American Queer, a collection of “The Amazon Trail” columns, was presented with the 2015 Golden Crown Literary Society Award in Anthology/Collection Creative Non Fiction. This, and her award-winning fiction, including The Raid, The Swashbuckler, and Beggar of Love, can be found at:
One reason I’ve been writing all these years has to do with helping us feel good about ourselves. I’d like to think the cultural work that’s proliferated from the latter half of the twentieth century through today has contributed to building our strength so we could accomplish all we have. If the pendulum of history swings against us like a wrecking ball from the future, we’ll need the writing, the photographs, the women’s music—to stay strong, to be queer strong, just as we need it now.
But will our stories be available twenty, fifty, a hundred years from now? I believe they should be, but hadn’t thought much about it until a discussion I had with K.G. McGregor, popular author and President, Board of Trustees, Lambda Literary Foundation. And then I thought, yeah, of course we should do some planning for a far away day when, who knows, we may be outlawed again.
McGregor pointed out that our book rights would disappear into the ether (not the ethernet) unless we plan now to conserve them. We all need literary (or artistic, etc.) executors devoted to our queer arts, who will ensure that our heritage is sustained. But we need to do something besides name executors in our wills. What instructions should I give the women to whom I’ve entrusted my life’s work?
Is it possible for our art to have meaning decades from today? Even now, well before they come out, kids are learning skills like coding. They play Blockly games and CodeCombat. They don’t turn pages, they swipe while reading. Their earbuds pipe in stories read by professionals and enhanced with music. If there’s something they don’t know, they say, “OK, Google,” and Google gives them their choice of thousands of answers. Their brains will be wired very differently from ours.
Meanwhile, back on planet early 21st century, we writers are working our buns off to create a gay literature. Will it have any relevance at all to eventual readers? What can we do to make it relevant? The same goes for art, drama, music. Will hip hop resonate with kids who generate music—lyrics, melodies, voices, instruments— electronically? What will happen to tactile sculpture when an artist can create using a 3D printer?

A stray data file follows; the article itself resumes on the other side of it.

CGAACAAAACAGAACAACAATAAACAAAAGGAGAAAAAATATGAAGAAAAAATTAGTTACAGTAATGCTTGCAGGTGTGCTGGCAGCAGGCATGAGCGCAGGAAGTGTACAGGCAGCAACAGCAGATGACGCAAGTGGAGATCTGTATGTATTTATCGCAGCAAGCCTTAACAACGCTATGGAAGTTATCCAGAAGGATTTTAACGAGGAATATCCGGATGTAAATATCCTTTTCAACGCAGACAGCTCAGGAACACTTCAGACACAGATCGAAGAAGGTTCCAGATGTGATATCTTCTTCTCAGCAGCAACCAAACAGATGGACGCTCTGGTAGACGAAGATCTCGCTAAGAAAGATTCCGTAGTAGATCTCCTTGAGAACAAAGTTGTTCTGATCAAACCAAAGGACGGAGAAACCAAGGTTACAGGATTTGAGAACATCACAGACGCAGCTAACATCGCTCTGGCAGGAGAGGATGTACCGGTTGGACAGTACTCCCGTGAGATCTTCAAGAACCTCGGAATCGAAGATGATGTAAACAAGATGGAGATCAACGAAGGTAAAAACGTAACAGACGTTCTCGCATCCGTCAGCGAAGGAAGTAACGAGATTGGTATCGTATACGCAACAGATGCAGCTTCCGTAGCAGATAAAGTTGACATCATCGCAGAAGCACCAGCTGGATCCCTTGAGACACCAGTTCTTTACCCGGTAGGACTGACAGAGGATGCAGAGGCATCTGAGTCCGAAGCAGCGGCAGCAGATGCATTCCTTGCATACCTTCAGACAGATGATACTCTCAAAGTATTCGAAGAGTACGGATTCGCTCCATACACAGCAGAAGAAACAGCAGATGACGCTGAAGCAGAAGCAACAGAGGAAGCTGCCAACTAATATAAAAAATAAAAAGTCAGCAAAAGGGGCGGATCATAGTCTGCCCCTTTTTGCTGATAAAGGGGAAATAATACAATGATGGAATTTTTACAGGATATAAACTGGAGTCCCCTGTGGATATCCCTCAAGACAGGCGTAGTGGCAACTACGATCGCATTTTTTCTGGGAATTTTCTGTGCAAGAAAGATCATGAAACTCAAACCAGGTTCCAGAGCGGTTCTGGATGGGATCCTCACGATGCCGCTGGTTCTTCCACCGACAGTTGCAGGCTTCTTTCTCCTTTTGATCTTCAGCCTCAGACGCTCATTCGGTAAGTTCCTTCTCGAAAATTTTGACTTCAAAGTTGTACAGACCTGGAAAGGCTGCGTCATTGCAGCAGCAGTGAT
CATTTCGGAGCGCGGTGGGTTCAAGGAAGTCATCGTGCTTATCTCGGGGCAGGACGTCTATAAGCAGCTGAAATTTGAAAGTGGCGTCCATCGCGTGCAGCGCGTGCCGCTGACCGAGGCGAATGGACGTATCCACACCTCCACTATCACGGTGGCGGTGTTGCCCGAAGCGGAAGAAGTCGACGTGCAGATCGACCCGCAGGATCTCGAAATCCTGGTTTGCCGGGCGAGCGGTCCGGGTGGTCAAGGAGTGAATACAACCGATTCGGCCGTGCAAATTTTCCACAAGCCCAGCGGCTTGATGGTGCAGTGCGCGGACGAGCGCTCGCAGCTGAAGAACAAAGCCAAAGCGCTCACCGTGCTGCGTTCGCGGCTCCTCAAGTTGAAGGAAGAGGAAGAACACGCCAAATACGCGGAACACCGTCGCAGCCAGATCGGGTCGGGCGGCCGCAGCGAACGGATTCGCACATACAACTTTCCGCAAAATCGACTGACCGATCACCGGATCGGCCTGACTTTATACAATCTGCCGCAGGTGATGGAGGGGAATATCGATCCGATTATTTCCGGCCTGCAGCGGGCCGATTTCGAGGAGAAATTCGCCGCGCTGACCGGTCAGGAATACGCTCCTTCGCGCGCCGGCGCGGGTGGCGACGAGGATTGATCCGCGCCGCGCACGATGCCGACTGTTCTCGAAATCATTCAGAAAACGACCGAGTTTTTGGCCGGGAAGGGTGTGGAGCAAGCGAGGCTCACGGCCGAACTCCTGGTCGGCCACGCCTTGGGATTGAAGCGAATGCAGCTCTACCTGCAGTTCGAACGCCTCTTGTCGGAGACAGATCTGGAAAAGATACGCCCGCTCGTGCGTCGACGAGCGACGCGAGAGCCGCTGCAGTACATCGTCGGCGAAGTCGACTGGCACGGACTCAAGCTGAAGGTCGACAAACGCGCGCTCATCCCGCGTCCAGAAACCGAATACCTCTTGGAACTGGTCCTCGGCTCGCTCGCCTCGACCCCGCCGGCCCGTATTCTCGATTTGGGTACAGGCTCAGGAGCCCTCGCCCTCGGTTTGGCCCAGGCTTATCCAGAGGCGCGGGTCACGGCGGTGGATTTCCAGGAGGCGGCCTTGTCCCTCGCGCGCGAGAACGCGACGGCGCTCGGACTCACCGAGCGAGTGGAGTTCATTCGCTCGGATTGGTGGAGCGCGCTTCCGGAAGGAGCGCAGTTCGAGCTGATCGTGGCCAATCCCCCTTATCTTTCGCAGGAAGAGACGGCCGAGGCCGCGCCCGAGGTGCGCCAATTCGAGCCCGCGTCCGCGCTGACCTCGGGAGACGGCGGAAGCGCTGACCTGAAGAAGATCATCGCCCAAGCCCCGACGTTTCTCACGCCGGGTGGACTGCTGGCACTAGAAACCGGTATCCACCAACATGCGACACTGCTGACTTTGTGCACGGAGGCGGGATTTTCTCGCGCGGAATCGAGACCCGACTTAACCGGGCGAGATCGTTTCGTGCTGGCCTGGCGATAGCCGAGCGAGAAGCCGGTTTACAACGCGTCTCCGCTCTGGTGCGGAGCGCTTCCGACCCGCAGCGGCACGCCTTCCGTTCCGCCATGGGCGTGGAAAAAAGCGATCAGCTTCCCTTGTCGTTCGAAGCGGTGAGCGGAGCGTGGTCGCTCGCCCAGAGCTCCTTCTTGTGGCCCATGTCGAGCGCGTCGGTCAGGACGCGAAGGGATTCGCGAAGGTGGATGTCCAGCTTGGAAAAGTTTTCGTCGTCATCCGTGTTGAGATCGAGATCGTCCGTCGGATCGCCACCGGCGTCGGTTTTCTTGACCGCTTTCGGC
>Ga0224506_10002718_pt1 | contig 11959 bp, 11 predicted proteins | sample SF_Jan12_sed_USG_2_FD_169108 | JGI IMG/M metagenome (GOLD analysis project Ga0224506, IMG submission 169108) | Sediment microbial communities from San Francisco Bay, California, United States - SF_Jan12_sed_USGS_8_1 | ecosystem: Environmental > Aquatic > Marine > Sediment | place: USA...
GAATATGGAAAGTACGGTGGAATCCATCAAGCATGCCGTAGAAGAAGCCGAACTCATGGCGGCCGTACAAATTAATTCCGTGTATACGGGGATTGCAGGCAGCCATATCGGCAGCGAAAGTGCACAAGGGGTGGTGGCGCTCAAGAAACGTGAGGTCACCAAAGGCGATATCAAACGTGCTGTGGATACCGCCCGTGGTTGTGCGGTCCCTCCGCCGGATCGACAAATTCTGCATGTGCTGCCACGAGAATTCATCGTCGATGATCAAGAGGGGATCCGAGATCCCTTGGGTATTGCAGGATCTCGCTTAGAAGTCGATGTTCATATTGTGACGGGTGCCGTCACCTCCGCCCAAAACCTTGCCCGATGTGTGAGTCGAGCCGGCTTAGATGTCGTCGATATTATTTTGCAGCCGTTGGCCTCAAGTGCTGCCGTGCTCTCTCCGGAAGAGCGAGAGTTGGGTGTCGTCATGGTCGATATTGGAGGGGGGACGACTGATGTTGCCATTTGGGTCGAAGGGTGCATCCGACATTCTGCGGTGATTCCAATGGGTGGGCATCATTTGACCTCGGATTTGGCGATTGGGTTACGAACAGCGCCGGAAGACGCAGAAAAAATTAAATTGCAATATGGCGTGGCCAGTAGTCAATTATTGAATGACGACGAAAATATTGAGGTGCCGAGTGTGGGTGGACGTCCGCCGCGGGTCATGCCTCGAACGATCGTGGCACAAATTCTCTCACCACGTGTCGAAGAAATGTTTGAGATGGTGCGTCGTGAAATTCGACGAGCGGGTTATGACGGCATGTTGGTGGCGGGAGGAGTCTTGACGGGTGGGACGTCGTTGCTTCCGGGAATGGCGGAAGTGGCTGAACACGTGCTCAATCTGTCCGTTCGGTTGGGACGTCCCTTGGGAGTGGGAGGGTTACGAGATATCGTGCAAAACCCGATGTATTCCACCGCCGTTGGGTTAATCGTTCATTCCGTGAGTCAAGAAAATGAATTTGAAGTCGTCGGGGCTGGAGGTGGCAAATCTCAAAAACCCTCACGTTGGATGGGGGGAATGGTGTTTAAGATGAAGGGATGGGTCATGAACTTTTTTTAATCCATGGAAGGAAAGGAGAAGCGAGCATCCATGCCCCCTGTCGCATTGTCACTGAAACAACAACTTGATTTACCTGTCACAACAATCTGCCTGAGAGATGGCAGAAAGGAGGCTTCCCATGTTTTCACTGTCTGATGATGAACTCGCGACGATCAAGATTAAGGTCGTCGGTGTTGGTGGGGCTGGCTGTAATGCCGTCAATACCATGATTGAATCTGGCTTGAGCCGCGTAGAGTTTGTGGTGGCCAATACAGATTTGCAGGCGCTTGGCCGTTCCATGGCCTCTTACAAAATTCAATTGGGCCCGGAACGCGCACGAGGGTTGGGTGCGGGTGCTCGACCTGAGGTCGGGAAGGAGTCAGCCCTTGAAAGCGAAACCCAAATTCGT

Is it even our responsibility to write for the readers of 2035? Did Thomas Hardy or Jane Austen worry about such things? I worry plugged in people may lose touch with, say, the romance of a romance novel. Will they care if the butler did it or the spy comes in from the cold? As a general fiction writer whose heart is invested in portraying realistic lesbians and gay men, who am I speaking to in the future other than herstorians?
I don’t have the answers. Lambda, for one, is working on our legacy. The rest of us, our gay attorneys, librarians, archivists, readers, historians, and organizations will have ideas. There are gay archives all over the world. Are they equipped to do anything other than collect and make available what’s already out there? My papers to date are at a university, but there’s no money to catalogue or organize them. The library depends on volunteers to do the work. Money is going to be essential to house, feed and defend the heritage we leave.
Meanwhile, in Washington, who knows what the power struggles may do to erode all the progress we’ve seen. I have been saddled with the temperament of a pessimist and see shadows of ISIS in our right wing fundamentalists. The U.S. hasn’t been able to solve the dire problems of racism and economic inequality. The House majority leader has been toppled from office by right wing fundamentalists and his probable successor has withdrawn for reasons I fear to consider. What will the Supreme Court look like if the Tea Party of 2015 has its way?
While the artists paint, the poets rhyme, the actors bring alive plays to tell our stories, all of us need to consider how we will bridge to our queer heirs. Can we pass down the tradition of mentoring new talent as the Golden Crown Literary Society is doing? Can we encourage little coders to create programs capable of securely capturing their legacy before the kids are even conscious of its importance to their freedom? It’s a legacy we may have created for ourselves, but it would behoove us to pass it on.